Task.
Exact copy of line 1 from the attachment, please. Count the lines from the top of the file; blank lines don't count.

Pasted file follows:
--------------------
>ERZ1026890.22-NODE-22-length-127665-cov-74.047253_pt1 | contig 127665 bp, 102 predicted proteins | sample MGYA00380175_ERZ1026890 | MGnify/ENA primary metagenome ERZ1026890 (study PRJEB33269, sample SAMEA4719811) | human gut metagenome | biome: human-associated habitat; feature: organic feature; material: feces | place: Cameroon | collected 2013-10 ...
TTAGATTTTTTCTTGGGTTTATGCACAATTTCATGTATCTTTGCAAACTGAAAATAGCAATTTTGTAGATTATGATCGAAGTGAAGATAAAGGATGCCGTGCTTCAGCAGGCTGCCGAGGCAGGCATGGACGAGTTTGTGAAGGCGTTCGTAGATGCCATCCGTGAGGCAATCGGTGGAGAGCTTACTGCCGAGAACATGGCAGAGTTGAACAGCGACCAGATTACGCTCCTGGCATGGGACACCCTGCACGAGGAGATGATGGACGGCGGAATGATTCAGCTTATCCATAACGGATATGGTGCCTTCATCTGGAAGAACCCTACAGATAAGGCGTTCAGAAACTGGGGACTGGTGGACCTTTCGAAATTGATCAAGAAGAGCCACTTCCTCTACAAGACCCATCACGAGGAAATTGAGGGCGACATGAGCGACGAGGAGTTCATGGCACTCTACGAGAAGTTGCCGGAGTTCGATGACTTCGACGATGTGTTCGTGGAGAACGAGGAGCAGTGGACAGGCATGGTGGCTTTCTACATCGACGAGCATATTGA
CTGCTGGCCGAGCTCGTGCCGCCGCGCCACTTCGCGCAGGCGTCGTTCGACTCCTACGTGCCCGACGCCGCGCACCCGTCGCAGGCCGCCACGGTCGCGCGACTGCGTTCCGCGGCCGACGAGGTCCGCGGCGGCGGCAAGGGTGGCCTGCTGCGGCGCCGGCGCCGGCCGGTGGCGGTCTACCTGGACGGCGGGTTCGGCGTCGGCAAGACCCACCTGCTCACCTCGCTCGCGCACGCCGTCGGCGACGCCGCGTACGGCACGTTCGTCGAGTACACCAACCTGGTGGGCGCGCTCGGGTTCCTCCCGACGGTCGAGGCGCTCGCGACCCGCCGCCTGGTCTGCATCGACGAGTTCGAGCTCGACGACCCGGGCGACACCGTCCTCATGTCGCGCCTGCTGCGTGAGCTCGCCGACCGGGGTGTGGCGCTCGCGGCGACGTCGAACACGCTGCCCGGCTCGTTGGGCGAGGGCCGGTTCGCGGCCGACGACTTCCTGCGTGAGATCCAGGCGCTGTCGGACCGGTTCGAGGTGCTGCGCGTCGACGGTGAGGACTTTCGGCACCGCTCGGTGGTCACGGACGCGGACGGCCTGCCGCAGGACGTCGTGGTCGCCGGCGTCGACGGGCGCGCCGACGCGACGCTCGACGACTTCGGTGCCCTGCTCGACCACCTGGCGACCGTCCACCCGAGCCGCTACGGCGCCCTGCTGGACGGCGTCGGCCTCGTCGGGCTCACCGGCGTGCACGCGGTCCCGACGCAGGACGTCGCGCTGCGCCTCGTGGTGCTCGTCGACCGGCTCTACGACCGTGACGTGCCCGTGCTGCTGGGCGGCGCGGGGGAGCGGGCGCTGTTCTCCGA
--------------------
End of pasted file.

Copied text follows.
>ERZ1026890.22-NODE-22-length-127665-cov-74.047253_pt1 | contig 127665 bp, 102 predicted proteins | sample MGYA00380175_ERZ1026890 | MGnify/ENA primary metagenome ERZ1026890 (study PRJEB33269, sample SAMEA4719811) | human gut metagenome | biome: human-associated habitat; feature: organic feature; material: feces | place: Cameroon | collected 2013-10 ...